Saturday, January 11, 2014

Kathleen George

Kathleen George is the editor of Pittsburgh Noir and the author of Taken, Fallen, Afterimage, The Odds (Edgar finalist, best novel), Hideout, Simple, and the newly released A Measure of Blood. The novels are set in Pittsburgh. The author teaches theatre and writing at Pitt.

Last month I asked George about what she was reading.  Her reply:
I recently read The Goldfinch by Donna Tartt and while I was reading I marveled at the way she kept narrative questions going. I kept talking back to the novel—“But he’s forgotten X!” “Or why doesn’t he just do Y?” This ability to maintain a narrative drive is one of her skills and it, along with a ton of research and her facility at close observation, makes her work complex and enjoyable.

I’m always asking what rivets me to a book. One of those answers is: when a writer makes me care about a character who happens to be not so good at caring for him or herself. Certain books put us in a helpless parental position. We see the trouble from a distance and can’t intervene.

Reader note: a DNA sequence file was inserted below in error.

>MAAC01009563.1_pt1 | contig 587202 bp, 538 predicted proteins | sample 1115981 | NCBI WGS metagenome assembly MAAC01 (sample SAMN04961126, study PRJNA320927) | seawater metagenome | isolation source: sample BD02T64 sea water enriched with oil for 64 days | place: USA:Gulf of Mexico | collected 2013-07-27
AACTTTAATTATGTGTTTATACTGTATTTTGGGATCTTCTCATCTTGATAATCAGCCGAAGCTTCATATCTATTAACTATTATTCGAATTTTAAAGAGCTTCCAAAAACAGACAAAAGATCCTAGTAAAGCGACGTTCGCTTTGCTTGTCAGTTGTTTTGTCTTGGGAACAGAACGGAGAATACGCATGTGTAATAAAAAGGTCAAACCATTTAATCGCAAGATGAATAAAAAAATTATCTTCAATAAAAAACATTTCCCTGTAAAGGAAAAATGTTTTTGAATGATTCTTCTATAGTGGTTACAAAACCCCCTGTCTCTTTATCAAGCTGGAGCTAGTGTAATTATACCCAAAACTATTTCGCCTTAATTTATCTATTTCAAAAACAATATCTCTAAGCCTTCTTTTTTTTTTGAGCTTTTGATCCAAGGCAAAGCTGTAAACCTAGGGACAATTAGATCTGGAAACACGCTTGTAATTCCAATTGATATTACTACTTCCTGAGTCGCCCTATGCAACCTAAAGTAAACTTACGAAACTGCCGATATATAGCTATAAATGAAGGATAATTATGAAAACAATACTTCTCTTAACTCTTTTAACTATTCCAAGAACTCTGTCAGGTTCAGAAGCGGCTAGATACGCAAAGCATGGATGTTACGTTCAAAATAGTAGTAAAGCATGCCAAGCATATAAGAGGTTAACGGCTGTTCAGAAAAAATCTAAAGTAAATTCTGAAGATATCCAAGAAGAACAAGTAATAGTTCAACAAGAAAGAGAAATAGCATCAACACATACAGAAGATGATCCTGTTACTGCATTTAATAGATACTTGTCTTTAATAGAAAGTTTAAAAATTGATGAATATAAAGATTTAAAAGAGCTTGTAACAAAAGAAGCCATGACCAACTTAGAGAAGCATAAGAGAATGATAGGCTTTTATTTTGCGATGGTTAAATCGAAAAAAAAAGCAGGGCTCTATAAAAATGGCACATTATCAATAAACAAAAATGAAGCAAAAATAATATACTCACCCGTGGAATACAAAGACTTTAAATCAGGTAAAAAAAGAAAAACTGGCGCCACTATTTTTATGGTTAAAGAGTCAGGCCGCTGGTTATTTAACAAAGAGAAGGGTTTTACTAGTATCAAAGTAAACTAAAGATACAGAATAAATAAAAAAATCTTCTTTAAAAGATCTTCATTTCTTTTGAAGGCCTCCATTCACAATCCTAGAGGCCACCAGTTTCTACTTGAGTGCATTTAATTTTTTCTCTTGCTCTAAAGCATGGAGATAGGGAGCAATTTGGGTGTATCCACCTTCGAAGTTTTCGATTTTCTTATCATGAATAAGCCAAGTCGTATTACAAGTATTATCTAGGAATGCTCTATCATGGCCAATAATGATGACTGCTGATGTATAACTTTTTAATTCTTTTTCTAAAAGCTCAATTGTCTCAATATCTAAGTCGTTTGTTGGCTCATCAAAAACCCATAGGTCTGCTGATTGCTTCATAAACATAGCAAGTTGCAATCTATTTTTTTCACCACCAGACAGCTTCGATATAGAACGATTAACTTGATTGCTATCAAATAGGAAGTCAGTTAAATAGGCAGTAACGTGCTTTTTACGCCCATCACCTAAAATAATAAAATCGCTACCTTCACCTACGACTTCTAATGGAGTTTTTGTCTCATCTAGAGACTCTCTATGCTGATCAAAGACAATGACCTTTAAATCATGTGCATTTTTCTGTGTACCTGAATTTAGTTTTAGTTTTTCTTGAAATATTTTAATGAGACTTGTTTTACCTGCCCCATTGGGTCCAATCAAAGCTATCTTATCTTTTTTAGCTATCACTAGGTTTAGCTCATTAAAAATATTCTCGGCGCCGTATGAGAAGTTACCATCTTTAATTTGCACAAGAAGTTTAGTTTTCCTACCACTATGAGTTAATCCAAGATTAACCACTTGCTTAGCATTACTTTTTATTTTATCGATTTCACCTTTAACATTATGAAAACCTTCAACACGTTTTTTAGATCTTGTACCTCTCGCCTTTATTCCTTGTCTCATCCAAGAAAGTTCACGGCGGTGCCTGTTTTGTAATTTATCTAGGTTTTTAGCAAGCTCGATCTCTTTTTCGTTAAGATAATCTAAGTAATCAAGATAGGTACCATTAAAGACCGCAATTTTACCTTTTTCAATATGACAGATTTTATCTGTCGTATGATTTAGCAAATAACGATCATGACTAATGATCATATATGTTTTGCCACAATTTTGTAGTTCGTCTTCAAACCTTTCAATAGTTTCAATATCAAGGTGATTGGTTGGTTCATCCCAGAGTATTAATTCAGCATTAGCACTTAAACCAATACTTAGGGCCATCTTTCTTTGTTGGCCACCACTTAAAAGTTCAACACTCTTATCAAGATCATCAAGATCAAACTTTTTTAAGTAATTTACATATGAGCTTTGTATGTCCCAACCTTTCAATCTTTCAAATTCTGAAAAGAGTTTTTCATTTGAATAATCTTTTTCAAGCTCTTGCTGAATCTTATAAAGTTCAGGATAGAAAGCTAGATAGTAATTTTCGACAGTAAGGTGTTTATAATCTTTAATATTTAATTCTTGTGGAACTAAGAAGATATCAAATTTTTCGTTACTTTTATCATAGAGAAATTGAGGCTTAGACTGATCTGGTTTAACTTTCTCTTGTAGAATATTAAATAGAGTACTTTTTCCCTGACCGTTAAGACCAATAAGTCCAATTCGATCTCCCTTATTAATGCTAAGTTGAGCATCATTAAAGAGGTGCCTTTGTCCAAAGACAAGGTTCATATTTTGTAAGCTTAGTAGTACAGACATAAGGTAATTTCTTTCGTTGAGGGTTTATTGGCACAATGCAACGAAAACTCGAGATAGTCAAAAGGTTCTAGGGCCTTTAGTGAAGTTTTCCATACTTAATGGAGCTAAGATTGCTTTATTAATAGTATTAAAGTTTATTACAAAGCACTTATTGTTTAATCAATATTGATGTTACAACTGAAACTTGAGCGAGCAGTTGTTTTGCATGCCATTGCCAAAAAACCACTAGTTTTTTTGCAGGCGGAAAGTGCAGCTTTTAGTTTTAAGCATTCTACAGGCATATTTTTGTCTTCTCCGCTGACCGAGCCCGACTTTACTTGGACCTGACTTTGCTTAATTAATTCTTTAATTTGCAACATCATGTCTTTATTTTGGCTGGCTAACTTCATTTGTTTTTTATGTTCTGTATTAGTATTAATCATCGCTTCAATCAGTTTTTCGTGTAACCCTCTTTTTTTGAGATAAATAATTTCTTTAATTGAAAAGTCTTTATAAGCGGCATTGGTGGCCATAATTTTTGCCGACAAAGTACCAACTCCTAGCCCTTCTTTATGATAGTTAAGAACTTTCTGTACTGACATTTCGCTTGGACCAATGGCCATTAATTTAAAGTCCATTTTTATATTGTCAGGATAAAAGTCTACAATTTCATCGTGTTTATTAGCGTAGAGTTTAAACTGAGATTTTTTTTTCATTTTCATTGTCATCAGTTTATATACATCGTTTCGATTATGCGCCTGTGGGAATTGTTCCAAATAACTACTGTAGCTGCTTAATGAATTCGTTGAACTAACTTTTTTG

This worry-reaction is happening to me now with a novel I’m in the midst of by author Charles McCarry who has been compared to Le CarrĂ©. He writes amazing spy novels. The Shanghai Factor has a protagonist who is a spy, drugged by sex, unaware of what he is in the midst of, seemingly a plaything for a number of people. Will he defend himself? Will he survive intact? And ... what is intact, after all?

Both these novels, the one I finished and the one I am reading now, use a first person narrator who humbles himself and makes us fret and worry and keep turning pages. This is one of the great delights of reading. Getting upset about a life that is being lived beyond our control. Funny, isn’t it?
Visit Kathleen George's website.

--Marshal Zeringue